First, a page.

West Ham dispatched by Duff double

 

Few men carry the burden of being permanently wronged with the hangdog style of West Ham's Harry Redknapp: the heavy eyelids drooping miserably, the sad, spacious jowls and the constantly shrugging shoulders combine to suggest someone sentenced to the gallows for pinching a bag of sweets.

"It was the most obvious penalty you could wish to see," he claimed in mitigation. "If that's not a penalty I'll pack this job in."

Under cross-examination, Redknapp's case had been cunningly undermined by the chief witness, Blackburn's manager Roy Hodgson. "From our position on the bench it looked like a penalty," he began, "but the players tell me it clearly wasn't. They don't normally lie directly to my face. They say that he (Paul Kitson) dived and the referee made the correct decision."

With the television evidence fairly conclusive - the Hammers unfairly hammered again - but unfortunately inadmissible, Redknapp was facing probable conviction for his part as overlord in the impersonation of a football team. Upton Park, the scene of seven wins out of eight, is where the real West Ham play; on their travels the entire squad appears to have been kidnapped and replaced by impostors. This was their eighth consecutive away defeat.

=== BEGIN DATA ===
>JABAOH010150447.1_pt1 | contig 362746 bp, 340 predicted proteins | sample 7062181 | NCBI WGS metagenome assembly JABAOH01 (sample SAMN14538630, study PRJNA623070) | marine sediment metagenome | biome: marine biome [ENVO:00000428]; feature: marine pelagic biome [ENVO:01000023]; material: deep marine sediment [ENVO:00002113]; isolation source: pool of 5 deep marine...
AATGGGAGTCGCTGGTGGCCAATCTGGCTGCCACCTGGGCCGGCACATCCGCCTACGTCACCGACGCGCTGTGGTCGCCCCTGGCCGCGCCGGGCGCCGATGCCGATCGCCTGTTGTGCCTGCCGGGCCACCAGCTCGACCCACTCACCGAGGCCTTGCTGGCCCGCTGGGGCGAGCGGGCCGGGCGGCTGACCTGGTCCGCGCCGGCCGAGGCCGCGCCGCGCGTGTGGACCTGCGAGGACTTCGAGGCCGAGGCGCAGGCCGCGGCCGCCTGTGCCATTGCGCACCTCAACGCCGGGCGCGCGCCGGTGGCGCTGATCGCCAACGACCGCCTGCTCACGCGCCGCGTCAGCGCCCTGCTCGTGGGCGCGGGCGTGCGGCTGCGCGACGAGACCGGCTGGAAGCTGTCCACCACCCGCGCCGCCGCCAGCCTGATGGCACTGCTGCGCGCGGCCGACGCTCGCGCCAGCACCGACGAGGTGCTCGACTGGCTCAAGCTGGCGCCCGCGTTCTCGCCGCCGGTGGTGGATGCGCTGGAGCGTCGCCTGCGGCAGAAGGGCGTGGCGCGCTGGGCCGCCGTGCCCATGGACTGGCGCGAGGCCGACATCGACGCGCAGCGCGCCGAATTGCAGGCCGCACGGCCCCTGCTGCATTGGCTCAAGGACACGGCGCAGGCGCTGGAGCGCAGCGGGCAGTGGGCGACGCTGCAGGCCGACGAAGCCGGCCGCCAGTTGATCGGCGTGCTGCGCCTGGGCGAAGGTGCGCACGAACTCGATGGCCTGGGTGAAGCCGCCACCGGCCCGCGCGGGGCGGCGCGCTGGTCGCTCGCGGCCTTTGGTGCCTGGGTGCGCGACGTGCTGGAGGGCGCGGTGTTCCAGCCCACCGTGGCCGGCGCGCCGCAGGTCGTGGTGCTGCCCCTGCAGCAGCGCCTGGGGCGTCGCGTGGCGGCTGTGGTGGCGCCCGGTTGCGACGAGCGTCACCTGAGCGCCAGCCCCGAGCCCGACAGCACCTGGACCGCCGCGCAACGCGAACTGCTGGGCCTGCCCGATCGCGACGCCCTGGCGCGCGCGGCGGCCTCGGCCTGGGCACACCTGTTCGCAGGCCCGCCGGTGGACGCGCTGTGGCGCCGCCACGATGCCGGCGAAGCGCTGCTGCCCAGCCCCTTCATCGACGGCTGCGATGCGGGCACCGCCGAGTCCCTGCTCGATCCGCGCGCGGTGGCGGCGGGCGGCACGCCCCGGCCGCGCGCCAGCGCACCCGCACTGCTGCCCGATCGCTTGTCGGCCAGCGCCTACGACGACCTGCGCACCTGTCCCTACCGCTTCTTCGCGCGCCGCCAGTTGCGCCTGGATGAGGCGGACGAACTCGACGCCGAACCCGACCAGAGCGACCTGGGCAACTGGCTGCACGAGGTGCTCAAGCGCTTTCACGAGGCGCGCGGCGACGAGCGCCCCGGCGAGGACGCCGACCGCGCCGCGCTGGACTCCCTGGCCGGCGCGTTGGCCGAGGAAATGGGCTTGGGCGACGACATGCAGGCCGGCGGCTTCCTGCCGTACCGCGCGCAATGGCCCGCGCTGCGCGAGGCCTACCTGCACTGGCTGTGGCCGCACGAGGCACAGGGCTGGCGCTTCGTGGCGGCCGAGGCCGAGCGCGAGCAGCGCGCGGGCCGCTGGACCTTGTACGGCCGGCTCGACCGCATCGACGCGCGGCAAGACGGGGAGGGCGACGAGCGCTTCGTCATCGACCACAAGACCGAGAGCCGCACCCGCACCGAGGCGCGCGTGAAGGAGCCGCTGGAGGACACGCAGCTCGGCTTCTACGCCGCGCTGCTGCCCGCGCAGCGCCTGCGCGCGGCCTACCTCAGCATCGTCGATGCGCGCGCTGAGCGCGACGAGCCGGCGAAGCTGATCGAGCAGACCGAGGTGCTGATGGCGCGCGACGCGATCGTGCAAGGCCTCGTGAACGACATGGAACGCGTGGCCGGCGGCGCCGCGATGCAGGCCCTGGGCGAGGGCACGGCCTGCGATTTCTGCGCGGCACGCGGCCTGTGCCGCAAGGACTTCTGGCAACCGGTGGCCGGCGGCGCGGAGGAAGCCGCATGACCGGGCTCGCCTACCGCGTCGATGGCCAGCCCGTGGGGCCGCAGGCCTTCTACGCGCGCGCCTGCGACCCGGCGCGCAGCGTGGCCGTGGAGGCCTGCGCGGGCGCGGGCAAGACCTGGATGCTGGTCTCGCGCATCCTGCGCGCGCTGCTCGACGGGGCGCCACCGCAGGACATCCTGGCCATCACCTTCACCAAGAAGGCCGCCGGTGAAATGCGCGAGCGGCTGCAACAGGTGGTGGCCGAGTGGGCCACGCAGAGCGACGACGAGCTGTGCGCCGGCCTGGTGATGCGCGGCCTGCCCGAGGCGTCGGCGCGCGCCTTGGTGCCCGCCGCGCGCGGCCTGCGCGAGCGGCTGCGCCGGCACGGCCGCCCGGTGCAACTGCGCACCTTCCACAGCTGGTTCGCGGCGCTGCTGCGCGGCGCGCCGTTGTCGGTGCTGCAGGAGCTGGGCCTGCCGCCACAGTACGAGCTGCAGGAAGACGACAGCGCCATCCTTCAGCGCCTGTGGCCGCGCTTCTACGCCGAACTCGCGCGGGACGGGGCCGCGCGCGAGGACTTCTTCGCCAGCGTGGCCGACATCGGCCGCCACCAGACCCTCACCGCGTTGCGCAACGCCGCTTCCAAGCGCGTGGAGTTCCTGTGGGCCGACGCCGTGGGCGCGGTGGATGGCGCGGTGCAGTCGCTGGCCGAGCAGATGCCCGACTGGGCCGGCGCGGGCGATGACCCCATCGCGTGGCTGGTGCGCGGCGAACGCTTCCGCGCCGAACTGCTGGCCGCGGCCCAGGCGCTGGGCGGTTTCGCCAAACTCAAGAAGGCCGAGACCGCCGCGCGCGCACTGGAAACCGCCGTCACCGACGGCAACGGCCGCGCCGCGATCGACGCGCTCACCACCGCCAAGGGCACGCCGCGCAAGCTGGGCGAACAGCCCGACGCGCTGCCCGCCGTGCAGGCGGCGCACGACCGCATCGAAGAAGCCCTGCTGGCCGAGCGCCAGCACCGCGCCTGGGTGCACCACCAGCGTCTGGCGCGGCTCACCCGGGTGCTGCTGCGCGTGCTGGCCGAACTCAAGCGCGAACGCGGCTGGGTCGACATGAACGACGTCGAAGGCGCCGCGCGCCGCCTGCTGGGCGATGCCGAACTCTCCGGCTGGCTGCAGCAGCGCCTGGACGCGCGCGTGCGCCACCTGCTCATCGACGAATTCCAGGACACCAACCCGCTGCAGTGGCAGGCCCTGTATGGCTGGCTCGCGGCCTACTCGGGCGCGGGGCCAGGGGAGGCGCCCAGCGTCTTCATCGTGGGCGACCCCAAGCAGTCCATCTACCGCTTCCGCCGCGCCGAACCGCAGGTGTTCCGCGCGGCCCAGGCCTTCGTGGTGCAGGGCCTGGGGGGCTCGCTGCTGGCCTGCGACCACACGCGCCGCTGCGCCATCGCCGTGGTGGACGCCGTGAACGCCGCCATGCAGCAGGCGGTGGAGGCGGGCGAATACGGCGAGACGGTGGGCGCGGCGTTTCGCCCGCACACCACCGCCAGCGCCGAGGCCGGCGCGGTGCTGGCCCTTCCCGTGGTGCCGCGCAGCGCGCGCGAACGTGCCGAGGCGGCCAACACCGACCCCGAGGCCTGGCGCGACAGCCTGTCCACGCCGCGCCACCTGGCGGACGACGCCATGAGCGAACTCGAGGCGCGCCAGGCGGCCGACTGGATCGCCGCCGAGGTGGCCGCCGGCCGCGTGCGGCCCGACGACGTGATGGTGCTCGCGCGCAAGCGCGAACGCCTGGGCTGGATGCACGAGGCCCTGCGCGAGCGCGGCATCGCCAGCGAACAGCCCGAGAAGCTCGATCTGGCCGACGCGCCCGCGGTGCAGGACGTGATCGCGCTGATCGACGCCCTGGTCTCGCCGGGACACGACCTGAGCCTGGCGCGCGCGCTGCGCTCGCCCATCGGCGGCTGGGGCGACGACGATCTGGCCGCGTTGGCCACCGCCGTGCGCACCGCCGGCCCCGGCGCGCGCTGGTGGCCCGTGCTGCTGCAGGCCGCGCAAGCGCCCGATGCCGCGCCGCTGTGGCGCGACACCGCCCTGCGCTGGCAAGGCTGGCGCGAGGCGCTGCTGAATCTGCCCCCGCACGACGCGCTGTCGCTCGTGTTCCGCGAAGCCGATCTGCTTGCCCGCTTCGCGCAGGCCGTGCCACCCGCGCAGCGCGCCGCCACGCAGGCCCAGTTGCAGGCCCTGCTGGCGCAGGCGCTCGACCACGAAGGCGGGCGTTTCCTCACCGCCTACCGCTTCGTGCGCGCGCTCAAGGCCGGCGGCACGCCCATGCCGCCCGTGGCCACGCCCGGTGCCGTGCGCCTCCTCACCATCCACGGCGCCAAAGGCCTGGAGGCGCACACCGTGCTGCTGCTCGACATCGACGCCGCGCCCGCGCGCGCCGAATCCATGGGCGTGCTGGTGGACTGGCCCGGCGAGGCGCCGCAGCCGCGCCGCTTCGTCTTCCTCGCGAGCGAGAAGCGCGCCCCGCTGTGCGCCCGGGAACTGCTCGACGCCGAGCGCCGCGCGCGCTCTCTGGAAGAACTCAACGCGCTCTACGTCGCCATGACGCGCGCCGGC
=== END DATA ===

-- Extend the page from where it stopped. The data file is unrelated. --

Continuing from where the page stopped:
Redknapp's argument was that had Gerald Ashby pointed to the spot when Kitson went into a full tuck and pike after Colin Hendry's loose tackle in the 57th minute, his captain Steve Lomas would not have been sent off for grappling with the referee and his team could have made a decent fist at a comeback.

It was disingenuous: Blackburn may not have reached top form for much of this match but no sooner had Stuart Ripley headed his first goal for 44 months with 22 minutes played than West Ham were nabbed, bang to rights.

"A comedy of errors, the goals. Scandalous goals. Terrible defending," Redknapp admitted. But this had been a set-up from the start, the suspension of Chris Sutton leaving Redknapp's three gangling centre-halves with only shadows to chase while the nimble Kevin Gallacher and Damien Duff gleefully made hay in the space.

Gallacher should have scored Blackburn's second in first-half injury time but Duff was to make light of the error, capitalising on Andy Impey's ill-conceived back-header to slot the ball under Craig Forrest. Duff then buried a third after Ripley had slipped the ball through David Unsworth's legs.

As an East End boy, Redknapp wisely declined the proffered opportunity to castigate Ashby further. "Christmas is coming and I can't afford a fine," he said.